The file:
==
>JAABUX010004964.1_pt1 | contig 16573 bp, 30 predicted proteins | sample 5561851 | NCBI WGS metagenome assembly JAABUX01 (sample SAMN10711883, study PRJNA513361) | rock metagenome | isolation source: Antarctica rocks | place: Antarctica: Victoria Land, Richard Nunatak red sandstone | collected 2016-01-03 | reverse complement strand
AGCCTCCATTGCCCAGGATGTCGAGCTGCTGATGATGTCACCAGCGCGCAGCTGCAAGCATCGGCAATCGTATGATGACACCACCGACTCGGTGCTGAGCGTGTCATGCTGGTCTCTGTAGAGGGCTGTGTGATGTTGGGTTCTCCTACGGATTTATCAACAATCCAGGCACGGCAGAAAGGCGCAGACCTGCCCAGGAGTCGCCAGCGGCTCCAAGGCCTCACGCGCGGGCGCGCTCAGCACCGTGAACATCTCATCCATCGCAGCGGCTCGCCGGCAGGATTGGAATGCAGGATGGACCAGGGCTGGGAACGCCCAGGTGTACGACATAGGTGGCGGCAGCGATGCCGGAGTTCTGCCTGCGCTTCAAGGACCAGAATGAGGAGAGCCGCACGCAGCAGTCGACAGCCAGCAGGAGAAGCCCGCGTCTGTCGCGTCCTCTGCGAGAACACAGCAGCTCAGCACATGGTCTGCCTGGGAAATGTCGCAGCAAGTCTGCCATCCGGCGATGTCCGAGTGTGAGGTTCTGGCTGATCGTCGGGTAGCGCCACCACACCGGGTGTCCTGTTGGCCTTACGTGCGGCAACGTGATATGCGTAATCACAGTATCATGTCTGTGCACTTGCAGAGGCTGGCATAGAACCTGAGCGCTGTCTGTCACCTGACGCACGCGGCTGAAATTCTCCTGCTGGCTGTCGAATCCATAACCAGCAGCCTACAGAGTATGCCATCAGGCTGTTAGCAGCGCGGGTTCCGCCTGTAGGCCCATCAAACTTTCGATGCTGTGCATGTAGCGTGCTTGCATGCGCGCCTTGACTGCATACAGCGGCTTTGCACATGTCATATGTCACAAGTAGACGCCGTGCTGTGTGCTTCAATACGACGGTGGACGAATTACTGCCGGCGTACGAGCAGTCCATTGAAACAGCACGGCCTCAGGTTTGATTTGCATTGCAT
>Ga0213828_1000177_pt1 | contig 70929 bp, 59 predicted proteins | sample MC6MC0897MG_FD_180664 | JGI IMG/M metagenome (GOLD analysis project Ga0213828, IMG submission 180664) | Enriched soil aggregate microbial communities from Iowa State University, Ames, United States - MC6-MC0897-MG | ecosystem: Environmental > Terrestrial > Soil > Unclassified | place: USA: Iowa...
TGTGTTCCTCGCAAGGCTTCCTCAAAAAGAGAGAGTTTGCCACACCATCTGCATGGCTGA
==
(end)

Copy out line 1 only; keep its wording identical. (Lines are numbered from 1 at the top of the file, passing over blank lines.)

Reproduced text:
>JAABUX010004964.1_pt1 | contig 16573 bp, 30 predicted proteins | sample 5561851 | NCBI WGS metagenome assembly JAABUX01 (sample SAMN10711883, study PRJNA513361) | rock metagenome | isolation source: Antarctica rocks | place: Antarctica: Victoria Land, Richard Nunatak red sandstone | collected 2016-01-03 | reverse complement strand